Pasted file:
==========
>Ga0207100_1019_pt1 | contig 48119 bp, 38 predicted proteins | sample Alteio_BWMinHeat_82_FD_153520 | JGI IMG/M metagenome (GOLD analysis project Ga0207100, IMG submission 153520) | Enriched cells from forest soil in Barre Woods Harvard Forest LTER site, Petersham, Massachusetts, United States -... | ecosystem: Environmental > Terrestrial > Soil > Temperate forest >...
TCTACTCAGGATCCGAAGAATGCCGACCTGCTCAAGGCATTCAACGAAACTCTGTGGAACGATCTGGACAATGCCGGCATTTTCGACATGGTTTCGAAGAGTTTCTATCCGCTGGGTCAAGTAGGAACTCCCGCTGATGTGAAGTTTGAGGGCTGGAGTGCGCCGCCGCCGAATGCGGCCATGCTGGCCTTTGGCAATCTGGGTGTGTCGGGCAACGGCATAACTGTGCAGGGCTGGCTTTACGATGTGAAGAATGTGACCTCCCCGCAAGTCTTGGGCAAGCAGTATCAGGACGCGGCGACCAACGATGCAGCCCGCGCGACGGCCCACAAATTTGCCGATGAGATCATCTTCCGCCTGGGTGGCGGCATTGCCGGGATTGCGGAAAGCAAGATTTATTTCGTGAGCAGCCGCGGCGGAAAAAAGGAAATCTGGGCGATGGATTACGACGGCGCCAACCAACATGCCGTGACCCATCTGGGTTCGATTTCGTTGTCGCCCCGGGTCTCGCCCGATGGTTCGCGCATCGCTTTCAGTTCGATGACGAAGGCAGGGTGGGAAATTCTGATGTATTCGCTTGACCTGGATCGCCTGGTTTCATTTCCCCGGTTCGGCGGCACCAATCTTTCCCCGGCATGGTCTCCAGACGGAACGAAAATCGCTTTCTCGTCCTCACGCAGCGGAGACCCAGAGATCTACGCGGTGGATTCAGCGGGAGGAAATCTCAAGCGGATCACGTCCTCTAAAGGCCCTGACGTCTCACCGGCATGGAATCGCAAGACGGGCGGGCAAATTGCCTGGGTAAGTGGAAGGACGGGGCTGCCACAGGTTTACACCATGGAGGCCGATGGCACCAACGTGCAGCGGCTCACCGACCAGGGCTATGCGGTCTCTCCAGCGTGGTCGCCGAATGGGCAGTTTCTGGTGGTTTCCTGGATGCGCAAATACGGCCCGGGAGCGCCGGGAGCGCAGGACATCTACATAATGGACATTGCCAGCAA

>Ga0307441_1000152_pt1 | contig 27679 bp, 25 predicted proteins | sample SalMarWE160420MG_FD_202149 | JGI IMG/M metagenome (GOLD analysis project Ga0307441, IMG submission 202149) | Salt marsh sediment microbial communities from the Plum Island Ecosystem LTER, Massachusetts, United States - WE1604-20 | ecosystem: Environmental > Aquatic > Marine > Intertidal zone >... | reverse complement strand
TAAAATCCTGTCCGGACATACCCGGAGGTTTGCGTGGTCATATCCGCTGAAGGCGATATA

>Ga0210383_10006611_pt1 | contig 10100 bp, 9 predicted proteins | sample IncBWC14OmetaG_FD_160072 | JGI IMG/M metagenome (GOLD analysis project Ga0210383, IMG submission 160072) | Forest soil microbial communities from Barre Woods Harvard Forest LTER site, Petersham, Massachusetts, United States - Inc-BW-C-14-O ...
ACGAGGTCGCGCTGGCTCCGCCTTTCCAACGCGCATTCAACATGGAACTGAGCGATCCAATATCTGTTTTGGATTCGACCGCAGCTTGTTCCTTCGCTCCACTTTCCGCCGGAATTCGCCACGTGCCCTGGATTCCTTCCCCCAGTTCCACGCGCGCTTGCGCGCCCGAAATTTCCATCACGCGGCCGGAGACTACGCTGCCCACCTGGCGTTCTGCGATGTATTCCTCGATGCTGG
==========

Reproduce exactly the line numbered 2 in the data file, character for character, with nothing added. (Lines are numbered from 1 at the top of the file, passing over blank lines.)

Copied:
TCTACTCAGGATCCGAAGAATGCCGACCTGCTCAAGGCATTCAACGAAACTCTGTGGAACGATCTGGACAATGCCGGCATTTTCGACATGGTTTCGAAGAGTTTCTATCCGCTGGGTCAAGTAGGAACTCCCGCTGATGTGAAGTTTGAGGGCTGGAGTGCGCCGCCGCCGAATGCGGCCATGCTGGCCTTTGGCAATCTGGGTGTGTCGGGCAACGGCATAACTGTGCAGGGCTGGCTTTACGATGTGAAGAATGTGACCTCCCCGCAAGTCTTGGGCAAGCAGTATCAGGACGCGGCGACCAACGATGCAGCCCGCGCGACGGCCCACAAATTTGCCGATGAGATCATCTTCCGCCTGGGTGGCGGCATTGCCGGGATTGCGGAAAGCAAGATTTATTTCGTGAGCAGCCGCGGCGGAAAAAAGGAAATCTGGGCGATGGATTACGACGGCGCCAACCAACATGCCGTGACCCATCTGGGTTCGATTTCGTTGTCGCCCCGGGTCTCGCCCGATGGTTCGCGCATCGCTTTCAGTTCGATGACGAAGGCAGGGTGGGAAATTCTGATGTATTCGCTTGACCTGGATCGCCTGGTTTCATTTCCCCGGTTCGGCGGCACCAATCTTTCCCCGGCATGGTCTCCAGACGGAACGAAAATCGCTTTCTCGTCCTCACGCAGCGGAGACCCAGAGATCTACGCGGTGGATTCAGCGGGAGGAAATCTCAAGCGGATCACGTCCTCTAAAGGCCCTGACGTCTCACCGGCATGGAATCGCAAGACGGGCGGGCAAATTGCCTGGGTAAGTGGAAGGACGGGGCTGCCACAGGTTTACACCATGGAGGCCGATGGCACCAACGTGCAGCGGCTCACCGACCAGGGCTATGCGGTCTCTCCAGCGTGGTCGCCGAATGGGCAGTTTCTGGTGGTTTCCTGGATGCGCAAATACGGCCCGGGAGCGCCGGGAGCGCAGGACATCTACATAATGGACATTGCCAGCAA